http://www.jedimb.ne...hreeld/#more-43

 

2. Just because I don't want want to bang someone doesn't mean I don't want to get to know them. Being told to **** off by Jack because I didn't want to solve all her problems with my **** was damn irritating.

 

Err... I thought Jack only told you to asterisk off if you had sex with her in mid-game? Or does that happen if you start her "romance arc" and decide to not go through with it?

 

*shrugs*

 

Either way, Mass Effect 2 did suffer from a horrible lack of friendship paths, cutting all the characters' stories short unless you did the romance. Not to mention how people would accidentally enter certain romance paths, although I never had that problem personally. (Usually it was a matter of always picking the top option in that dumb dialogue wheel to get the romance.)

 

We have no idea of what the game is about. No idea. So the romance must make sense in the game. Assuming that the game takes more than a few in game months and that the character gets to socialize with other NPCs, we could also assume that romance is not alien to the situation. It doesn't mean that there must be, just that it could happen.

 

On that note, I hope the passage of time in Project Eternity is clearer than it's been in most of BioWare's games. Besides Dragon Age 2, with its terribly implemented time skips, it tends to seem like they just arbitrarily attach a time frame to the previous games when the sequels are developed.

 

One way to do that, of course, would be an in-game time and date indicator somewhere in the GUI. Or newspapers showing the dates.

Something stirs within...

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To reiterate: there is nothing 'mature' about cybering your imaginary friends. In fact, its creepy.

That's hardly "a fact" and wanting romance is certainly less creepy than all the threads that seem to have a hard-on for "killable children are a must !" and "more violent finishing moves plz !".

 

Fun fact.

 

Cybering is the realm of MMO's, not the realm of games like Baldur's Gate. You don't type out your responses or your characters actions like you would in an MMO. You click pre-selected text.

 

Likewise, playing RPG's on PC's is not LARP'ing (and I have seen people refer to it as such). Putting on a ton of armour, grabbing a sword, acting out a character and hitting people with said weapon is LARP'ing. :p

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To reiterate: there is nothing 'mature' about cybering your imaginary friends. In fact, its creepy.

 

And playing through romance stories in role-playing games is not the same thing as cybering imaginary friends, so it's not entirely relevant.

 

Plus, if something's creepy or not is highly subjective. It's often a matter of open-mindedness and empathic ability.

Something stirs within...

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I think Grom is saying that romances should be **** or bust, all or nothing, to work compellingly. Which would require a CRPG where the romance was a major story-arc. I have nothing against such a project, I wouldn't buy it but it would certainly be viable. But given that the pre-cursor products that inspired PE had only marginal romance content it isn't appropriate for this.

 

Yeah, the problem is that when an RPG has romance as a major focal point of the game, ALL the discussion about the game suddenly becomes about that. Just look at the Dragon Age boards on BSN. :p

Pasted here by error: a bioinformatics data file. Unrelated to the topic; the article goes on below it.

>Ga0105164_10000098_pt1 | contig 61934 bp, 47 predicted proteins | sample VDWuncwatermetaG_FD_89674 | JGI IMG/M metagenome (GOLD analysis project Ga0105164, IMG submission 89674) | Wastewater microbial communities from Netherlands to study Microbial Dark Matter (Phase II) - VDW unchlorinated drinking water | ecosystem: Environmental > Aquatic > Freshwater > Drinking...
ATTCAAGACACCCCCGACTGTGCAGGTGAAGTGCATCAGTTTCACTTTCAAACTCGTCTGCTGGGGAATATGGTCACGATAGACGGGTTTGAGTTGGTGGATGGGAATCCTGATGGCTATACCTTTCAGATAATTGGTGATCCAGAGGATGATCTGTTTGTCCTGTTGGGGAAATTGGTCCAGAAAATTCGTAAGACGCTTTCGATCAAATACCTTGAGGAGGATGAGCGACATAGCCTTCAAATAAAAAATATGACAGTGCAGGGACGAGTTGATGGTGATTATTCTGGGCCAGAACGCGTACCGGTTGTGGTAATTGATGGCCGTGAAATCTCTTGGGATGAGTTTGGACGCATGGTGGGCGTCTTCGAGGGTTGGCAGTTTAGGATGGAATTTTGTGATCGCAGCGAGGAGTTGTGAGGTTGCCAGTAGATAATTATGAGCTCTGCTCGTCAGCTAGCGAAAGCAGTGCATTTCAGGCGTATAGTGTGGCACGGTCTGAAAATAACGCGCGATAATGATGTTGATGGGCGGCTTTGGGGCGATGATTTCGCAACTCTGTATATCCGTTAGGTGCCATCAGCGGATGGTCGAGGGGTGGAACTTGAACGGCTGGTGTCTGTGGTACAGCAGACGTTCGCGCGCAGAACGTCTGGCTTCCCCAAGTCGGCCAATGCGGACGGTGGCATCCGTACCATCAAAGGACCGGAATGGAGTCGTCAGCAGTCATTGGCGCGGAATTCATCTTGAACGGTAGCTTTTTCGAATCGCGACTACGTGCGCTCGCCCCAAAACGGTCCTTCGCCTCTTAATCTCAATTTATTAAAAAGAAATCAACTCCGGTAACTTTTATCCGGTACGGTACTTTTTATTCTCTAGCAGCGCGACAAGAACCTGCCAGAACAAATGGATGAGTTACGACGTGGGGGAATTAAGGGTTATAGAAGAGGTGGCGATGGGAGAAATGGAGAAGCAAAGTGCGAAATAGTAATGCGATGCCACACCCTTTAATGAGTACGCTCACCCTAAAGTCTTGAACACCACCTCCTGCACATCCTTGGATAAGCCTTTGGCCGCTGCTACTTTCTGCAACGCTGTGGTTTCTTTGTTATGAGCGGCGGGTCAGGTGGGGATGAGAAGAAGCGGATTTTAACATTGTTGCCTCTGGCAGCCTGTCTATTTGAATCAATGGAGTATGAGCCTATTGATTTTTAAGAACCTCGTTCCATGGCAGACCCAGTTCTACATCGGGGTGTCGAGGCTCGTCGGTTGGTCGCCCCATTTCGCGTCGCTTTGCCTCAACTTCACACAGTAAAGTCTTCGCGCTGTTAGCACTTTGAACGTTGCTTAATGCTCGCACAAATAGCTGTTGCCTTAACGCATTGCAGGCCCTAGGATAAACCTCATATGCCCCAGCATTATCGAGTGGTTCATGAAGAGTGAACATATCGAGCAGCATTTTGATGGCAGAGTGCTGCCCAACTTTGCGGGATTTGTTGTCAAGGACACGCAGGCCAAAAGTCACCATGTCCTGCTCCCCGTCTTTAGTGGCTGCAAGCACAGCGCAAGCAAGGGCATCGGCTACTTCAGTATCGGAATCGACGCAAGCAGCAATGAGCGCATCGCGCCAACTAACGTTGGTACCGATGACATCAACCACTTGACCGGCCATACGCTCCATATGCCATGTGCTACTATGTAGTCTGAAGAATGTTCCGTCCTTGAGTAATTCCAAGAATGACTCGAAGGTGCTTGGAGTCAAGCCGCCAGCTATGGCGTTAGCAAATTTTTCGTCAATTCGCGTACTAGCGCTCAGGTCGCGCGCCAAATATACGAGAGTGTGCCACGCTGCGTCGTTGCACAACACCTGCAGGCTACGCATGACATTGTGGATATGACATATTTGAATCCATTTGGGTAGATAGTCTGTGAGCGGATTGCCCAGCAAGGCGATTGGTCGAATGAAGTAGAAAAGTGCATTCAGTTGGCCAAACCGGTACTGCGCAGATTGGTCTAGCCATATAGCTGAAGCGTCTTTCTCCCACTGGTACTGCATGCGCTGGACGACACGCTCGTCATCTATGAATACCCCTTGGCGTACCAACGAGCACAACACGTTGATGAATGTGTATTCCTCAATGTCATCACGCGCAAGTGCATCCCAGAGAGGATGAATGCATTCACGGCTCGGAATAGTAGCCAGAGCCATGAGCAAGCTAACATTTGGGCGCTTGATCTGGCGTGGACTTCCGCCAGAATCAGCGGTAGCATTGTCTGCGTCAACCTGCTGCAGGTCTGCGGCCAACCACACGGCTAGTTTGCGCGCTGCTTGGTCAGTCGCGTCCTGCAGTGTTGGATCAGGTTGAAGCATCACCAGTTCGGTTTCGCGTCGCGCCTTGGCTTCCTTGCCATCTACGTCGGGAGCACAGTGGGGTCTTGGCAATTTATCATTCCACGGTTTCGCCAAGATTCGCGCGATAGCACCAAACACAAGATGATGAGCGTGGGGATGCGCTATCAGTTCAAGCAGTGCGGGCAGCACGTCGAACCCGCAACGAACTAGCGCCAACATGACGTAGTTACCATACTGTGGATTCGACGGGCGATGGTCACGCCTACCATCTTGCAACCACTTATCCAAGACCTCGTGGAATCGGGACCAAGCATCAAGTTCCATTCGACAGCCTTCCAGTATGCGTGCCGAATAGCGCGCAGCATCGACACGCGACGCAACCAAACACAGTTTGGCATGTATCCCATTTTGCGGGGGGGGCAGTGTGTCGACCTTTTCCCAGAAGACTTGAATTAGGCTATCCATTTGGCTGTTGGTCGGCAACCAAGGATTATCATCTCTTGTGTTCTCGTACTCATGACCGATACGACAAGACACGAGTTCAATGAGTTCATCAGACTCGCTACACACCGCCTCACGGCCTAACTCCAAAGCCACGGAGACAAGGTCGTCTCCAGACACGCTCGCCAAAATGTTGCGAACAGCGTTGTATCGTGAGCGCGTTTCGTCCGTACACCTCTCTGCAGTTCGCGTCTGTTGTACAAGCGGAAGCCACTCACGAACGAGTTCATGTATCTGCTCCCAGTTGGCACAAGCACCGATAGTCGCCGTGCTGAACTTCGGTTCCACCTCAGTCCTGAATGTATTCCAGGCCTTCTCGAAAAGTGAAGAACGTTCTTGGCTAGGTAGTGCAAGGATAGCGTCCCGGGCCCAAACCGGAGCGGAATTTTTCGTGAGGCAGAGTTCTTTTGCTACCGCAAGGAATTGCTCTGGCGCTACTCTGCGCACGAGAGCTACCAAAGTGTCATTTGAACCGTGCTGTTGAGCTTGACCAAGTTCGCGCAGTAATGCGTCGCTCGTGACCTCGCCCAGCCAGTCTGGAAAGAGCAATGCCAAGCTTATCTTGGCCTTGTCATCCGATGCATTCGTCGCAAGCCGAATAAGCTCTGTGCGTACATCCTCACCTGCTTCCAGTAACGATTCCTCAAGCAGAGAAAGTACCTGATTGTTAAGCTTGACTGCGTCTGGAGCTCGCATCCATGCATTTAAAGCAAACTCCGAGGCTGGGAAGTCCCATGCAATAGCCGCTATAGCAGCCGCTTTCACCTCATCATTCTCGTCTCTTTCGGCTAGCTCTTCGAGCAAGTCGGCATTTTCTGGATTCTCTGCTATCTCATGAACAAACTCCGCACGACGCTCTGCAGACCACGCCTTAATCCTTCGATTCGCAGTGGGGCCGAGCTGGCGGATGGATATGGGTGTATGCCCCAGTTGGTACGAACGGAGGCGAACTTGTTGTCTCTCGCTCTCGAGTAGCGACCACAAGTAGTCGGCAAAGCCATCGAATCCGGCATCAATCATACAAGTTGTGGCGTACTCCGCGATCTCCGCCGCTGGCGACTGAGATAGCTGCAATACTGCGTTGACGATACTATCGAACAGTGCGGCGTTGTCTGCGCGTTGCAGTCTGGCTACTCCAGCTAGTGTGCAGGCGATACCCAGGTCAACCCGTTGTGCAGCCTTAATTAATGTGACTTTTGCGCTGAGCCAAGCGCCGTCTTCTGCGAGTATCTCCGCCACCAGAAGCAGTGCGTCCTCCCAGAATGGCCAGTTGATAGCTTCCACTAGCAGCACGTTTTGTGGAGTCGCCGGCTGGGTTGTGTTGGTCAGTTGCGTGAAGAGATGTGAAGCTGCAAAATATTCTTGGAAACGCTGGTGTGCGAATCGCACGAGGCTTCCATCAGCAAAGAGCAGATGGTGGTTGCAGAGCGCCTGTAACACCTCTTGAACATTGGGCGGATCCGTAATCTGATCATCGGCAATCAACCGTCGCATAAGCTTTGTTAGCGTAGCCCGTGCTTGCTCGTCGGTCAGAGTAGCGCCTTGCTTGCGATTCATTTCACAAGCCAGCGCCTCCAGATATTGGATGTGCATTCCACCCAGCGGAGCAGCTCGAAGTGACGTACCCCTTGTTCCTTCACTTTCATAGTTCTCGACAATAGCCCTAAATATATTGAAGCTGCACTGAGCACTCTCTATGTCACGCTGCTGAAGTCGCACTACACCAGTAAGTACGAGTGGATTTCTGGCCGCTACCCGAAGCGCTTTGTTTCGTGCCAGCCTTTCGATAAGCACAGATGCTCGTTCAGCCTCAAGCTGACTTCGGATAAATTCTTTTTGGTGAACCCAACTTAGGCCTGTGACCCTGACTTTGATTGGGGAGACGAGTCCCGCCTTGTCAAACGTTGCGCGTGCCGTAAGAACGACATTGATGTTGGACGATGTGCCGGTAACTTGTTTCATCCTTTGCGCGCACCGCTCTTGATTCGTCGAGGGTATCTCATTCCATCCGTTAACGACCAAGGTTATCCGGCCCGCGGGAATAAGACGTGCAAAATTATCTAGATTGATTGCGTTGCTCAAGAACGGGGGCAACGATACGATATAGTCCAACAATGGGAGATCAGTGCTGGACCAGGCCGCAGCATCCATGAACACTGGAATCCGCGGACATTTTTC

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To reiterate: there is nothing 'mature' about cybering your imaginary friends. In fact, its creepy.

 

Depends on how seriously you take it. The assumption you and metiman seem to be making here is that to pursue a romance subplot in a game means that you must long to keep a love pillow of the romanceable character in your closet. In other words, enjoying an in-game romance means you're a sick puppy who can't separate fiction from the real world.

 

What if you just like the greater depth of character introduced by characters who are not arbitrarily rendered into sexless automatons? What if you find a world which lacks one of the most driving forces behind the actions of humans everywhere less engaging than a world which acknowledges and represents that drive, even for your character?

 

Frankly, while I perfectly understand the people who don't want anything to do with it personally, I find the notion of opposing it even as an option and belittling those who disagree bizarre.

Edited by Death Machine Miyagi
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First of all, why are people saying "Bioware romances"? Having sex with another character does NOT equal romance! If your end goal is sex, then guess what, you are not playing romance, you are playing porn.

 

As for the excellently phrased OP, I like romance when it is done well, or resonates with my own experiences. The trouble is that romance done well is extremely rare in games. If romance is going to be an option, it has to be remotely believable in the context of the characters and the story. No "I'm a guy/girl, you're a guy/girl, let's do it" relationship where sex is the goal. The romance has to ENRICH the story, make the player more involved with the characters, and evoke some kind of emotion in the player. The relationship itself needs to be fluid, with multiple outcomes, not just on or off.

 

Ultimately it's up to Obsidian; if they do include romantic storylines, they should be fully realized, not just some vestigial growth attached to the game with a few staples and some duct tape.

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Squeak!


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So to enrich the story and have a credible romance we need to dedicate multiple NPCs (to satisfy sexual variations which if not included will involve yet more whining) to it. Hmmm. Probably six months of writing for that. Which is, literally, stealing assets time and money for content everybody could enjoy. Please, somebody address the point that crpg romances are a recent development and do not chime with the stated development goals of this project.